Litter sizes vary from one to eight, but most guinea pigs have three pups.
Sows going through their first pregnancy tend to have smaller litters, usually one to two.
Do Teddy Guinea Pigs Eat Their Babies?
Guinea pigs can kill and eat their babies, but this is very uncommon.
If your Teddy guinea pig is pregnant, you need to make sure you provide her with a varied diet.
Why Cavies Eat Their Young
One of the main reasons why guinea pigs eat their young is due to malnourishment.
Additionally, a female Teddy guinea pig may eat her pups if she has gone through too many pregnancies in a short period of time.
Male guinea pigs can also kill their young if they suspect they’re not the father.
Vitamin C Deficiency/Scurvy
If your Teddy guinea pig doesn’t get enough vitamin C in their diet, they can become deficient in the compound.
This can lead to scurvy, which affects your pet’s ability to produce collagen.
Your Teddy pig needs collagen for healthy bones and tissue.
When their collagen levels are compromised, it can result in skin and joint problems, or even blood clotting issues.
Most of the time, this deficiency is caused by improper nutrition.
However, it can also occur even if your Teddy guinea pig is getting enough vitamin C in its diet. Other health issues can restrict your cavy’s ability to absorb this compound or even lessen their appetite.
Here’s a video about giving guinea pigs vitamin c.
If your Teddy pig breed has scurvy, they may develop symptoms such as:
- Poor appetite
- Weight loss
- Lethargy and weakness
- Swollen joints and poor mobility
- Diarrhea/loose stools
- Rough coat
- Spots or subcutaneous bleeding under the skin surface
- Cuts or small wounds that bleed excessively or are slow to heal
- Internal bleeding in the muscles, brain, intestines, membranes around the skull
- Sudden death (if left untreated)
If you notice any of the above signs in your Teddy pig breed, book a vet appointment as soon as possible so you can get them checked out.
You can treat and prevent scurvy by ensuring your Teddy guinea pig gets enough vegetables and pellets that are high in vitamin C.
Vitamin C supplements are also worth looking at, but make sure you talk to your vet first.
Diarrhea or loose stools in guinea pigs can be a sign of improper nutrition (low fiber or low vitamin C), dental issues, and bacterial infections.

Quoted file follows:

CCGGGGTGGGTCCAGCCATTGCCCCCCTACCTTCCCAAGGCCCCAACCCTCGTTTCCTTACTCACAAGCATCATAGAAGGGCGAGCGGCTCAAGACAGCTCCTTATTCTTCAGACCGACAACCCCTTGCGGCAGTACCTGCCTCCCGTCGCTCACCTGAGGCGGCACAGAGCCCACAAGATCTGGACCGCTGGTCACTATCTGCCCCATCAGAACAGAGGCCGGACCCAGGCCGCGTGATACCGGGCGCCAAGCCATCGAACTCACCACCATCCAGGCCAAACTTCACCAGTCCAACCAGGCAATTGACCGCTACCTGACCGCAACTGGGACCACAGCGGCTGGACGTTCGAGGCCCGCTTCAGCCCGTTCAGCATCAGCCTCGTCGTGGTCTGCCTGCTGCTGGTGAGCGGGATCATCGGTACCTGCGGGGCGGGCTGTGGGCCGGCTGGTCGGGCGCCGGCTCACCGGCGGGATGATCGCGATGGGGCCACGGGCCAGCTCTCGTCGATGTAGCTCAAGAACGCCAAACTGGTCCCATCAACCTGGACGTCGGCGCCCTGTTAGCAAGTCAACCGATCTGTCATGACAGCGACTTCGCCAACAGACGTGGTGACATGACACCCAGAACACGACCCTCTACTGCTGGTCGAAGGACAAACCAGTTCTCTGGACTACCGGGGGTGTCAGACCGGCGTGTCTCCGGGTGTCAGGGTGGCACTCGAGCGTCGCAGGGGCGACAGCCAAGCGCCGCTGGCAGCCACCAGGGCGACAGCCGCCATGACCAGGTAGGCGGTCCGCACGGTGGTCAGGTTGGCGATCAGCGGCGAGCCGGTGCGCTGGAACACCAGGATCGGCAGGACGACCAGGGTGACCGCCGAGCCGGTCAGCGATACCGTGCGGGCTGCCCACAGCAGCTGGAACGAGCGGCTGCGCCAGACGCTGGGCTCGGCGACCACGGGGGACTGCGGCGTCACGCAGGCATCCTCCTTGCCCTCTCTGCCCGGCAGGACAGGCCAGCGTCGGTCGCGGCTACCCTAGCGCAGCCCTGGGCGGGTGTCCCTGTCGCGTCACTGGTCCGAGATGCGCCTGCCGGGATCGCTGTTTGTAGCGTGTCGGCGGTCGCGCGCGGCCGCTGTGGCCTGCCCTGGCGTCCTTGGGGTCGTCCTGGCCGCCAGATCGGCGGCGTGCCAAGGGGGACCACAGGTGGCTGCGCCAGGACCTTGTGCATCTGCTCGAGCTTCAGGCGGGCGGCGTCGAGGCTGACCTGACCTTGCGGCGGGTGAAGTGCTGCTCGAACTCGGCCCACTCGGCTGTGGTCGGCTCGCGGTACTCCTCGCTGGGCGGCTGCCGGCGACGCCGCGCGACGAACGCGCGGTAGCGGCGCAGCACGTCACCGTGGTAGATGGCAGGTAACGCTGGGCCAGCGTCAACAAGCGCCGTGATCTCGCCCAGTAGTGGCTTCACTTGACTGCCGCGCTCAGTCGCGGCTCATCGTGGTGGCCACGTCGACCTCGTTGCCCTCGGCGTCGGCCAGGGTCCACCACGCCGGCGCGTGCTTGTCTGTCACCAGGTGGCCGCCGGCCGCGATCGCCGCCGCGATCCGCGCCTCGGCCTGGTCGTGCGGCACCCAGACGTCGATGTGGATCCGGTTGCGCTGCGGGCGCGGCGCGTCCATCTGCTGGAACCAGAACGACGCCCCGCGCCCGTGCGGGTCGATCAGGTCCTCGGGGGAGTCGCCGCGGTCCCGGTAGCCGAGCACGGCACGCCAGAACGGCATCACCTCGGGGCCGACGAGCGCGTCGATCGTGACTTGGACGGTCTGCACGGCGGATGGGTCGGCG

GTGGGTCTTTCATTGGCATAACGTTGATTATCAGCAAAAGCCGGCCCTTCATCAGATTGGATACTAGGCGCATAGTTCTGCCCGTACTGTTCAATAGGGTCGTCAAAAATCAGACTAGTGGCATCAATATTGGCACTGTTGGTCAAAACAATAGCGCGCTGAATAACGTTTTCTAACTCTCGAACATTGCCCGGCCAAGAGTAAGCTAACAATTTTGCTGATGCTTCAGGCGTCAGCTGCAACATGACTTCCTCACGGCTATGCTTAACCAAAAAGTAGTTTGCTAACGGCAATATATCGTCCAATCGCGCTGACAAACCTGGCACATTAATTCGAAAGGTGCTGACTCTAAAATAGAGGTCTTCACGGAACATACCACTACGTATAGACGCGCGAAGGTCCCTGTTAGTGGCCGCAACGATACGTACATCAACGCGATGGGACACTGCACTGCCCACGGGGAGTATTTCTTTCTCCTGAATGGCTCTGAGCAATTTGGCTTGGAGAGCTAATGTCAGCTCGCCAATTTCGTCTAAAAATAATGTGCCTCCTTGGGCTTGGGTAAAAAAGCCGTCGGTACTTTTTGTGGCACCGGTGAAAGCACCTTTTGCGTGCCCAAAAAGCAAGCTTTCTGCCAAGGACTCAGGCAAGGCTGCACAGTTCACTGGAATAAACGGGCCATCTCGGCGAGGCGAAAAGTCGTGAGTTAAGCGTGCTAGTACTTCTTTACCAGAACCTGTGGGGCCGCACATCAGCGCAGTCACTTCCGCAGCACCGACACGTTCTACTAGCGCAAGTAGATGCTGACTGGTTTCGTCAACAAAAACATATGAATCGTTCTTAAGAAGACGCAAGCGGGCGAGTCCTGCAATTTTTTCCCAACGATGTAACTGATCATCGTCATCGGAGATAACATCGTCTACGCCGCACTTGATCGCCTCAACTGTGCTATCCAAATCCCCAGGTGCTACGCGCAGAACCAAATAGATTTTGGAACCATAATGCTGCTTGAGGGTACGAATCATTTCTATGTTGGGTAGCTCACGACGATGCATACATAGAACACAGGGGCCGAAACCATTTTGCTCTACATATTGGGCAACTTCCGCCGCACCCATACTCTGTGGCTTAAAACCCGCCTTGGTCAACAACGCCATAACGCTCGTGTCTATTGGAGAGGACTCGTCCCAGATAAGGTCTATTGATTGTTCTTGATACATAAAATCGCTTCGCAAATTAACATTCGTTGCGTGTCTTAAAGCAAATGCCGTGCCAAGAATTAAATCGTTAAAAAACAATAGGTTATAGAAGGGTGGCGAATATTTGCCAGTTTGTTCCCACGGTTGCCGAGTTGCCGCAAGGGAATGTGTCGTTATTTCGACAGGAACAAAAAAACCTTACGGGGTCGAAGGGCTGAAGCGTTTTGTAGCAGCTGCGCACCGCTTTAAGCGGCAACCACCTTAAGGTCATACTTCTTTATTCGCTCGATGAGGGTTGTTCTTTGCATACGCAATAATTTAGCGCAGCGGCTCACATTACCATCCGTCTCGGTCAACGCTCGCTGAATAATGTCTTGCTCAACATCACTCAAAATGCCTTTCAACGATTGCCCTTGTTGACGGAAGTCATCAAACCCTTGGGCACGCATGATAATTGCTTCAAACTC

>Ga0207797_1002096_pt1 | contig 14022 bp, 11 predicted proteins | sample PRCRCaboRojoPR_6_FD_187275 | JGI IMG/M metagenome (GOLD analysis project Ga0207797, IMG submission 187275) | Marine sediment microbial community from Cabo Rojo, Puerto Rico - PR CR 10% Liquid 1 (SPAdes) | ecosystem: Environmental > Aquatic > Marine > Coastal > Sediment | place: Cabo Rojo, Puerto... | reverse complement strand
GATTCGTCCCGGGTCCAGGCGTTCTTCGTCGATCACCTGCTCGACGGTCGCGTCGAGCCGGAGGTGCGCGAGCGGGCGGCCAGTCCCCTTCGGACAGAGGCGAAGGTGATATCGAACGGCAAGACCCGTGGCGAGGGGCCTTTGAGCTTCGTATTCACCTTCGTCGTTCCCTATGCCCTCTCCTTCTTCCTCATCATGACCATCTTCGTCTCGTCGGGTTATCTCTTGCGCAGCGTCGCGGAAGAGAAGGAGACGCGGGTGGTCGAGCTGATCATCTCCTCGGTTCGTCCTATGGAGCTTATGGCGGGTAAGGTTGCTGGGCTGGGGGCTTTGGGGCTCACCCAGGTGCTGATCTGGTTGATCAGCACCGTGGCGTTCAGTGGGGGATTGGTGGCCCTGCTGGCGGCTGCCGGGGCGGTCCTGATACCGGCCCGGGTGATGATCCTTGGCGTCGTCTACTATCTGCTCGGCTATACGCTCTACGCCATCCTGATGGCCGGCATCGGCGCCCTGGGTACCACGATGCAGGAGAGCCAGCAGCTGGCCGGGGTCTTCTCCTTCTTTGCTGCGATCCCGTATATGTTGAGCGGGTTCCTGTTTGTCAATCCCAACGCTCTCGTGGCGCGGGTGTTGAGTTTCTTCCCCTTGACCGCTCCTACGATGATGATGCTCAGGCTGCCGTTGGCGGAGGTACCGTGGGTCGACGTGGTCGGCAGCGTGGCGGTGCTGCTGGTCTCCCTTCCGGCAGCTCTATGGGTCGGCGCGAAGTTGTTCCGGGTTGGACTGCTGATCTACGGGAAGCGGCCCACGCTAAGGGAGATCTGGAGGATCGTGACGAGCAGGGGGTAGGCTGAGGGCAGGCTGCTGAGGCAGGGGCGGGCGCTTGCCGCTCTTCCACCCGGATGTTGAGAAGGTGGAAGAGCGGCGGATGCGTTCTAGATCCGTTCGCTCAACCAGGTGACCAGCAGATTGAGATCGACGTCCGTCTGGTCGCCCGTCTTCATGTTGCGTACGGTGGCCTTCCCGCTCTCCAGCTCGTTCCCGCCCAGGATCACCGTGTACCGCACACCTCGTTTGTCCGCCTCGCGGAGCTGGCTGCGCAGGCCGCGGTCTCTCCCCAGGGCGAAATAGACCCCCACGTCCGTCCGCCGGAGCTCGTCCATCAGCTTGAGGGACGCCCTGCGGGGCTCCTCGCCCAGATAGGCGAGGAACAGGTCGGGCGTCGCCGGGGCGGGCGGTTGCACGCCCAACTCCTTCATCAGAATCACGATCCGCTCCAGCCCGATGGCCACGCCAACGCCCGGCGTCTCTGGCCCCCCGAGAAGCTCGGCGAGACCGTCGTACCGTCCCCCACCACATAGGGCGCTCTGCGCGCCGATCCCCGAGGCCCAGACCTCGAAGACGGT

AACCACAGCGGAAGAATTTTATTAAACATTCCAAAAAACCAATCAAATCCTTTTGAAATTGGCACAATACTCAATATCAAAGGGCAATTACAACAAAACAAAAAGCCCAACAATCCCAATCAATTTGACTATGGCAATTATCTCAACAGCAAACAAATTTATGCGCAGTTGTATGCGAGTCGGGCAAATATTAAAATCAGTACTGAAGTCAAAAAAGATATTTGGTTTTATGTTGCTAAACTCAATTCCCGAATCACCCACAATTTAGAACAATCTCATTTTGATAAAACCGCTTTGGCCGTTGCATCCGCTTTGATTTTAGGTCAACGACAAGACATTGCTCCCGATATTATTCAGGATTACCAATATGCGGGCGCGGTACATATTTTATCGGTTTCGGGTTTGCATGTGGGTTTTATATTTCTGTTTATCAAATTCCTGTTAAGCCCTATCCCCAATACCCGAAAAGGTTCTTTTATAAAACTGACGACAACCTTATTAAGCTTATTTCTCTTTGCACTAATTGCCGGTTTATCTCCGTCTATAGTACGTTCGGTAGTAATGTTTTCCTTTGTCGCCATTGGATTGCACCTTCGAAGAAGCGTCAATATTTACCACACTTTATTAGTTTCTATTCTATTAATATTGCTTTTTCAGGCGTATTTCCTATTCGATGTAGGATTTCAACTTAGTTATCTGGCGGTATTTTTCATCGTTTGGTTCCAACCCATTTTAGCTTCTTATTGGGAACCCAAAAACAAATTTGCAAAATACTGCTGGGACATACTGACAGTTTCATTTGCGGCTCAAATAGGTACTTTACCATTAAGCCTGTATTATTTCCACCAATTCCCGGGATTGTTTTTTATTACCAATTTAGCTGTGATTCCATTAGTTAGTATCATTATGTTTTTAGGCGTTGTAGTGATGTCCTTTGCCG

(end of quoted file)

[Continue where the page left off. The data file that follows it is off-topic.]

It could also be due to feeding your Teddy pig too many fruits/vegetables or suddenly switching their pellets.
The latter can be avoided by gradually combining your pet’s old pellets with their new pellets for a week (minimum).
This will help your Teddy pig get used to their new food.
Other Possible Causes
Another reason why your Teddy guinea pig might have diarrhea is due to dental issues, which may make it harder for them to chew their food.
If your Teddy guinea pig has problems with their teeth, they may drool, be reluctant to eat, or have mouth sores.
One of the most serious causes for diarrhea in cavies is a bacterial infection of the gastrointestinal tract.
These can be caused by bacterias such as Salmonella, E.coli, Yersinia pseudotuberculosis, and Clostridium.
If your Teddy guinea pig has a bacterial infection in their gut, they will require immediate veterinary attention.
These bacterial infections can be passed onto humans, so use caution when handling your pet and cleaning their habitat if you suspect they are unwell.
A Teddy guinea pig suffering from a GI bacterial infection should have their cage cleaned using 10 percent bleach solution or a household disinfectant.
Make sure you rinse your pet’s habitat thoroughly after disinfecting to prevent skin and respiratory irritations.
Gloves are also necessary when handling a sick guinea pig to help prevent the infection from spreading to you.
WIth their teddy-like appearance and friendly temperament, a Teddy guinea pig is a lovely small pet to bring into a family.
In fact, any cavy breed is an enjoyable and rewarding animal to own.
I love my two guinea pigs – despite their small size, they’ve got huge personalities and life with them is never a dull moment.
I hope I helped you learn a little more about the Teddy guinea pig and how to care for this breed.
Did the Teddy guinea pig win your heart over? If so, what’s your new pet’s (or pets’!) name?
Let me know on social media, and take a look at our other guinea pig care guides if you’re itching for more on all things guinea pig!
Socialization and Breeding
Can Teddy Guinea Pigs live alone?
Teddy guinea pigs and other guinea pig breeds can live alone, but they do best when kept in pairs or small groups.
Guinea pigs are social animals and like the company of other cavies, so try to avoid keeping just one.
If you want to keep one guinea pig, you’ll need to make sure you provide them with lots of care, interaction, and attention to prevent them from getting lonely or bored.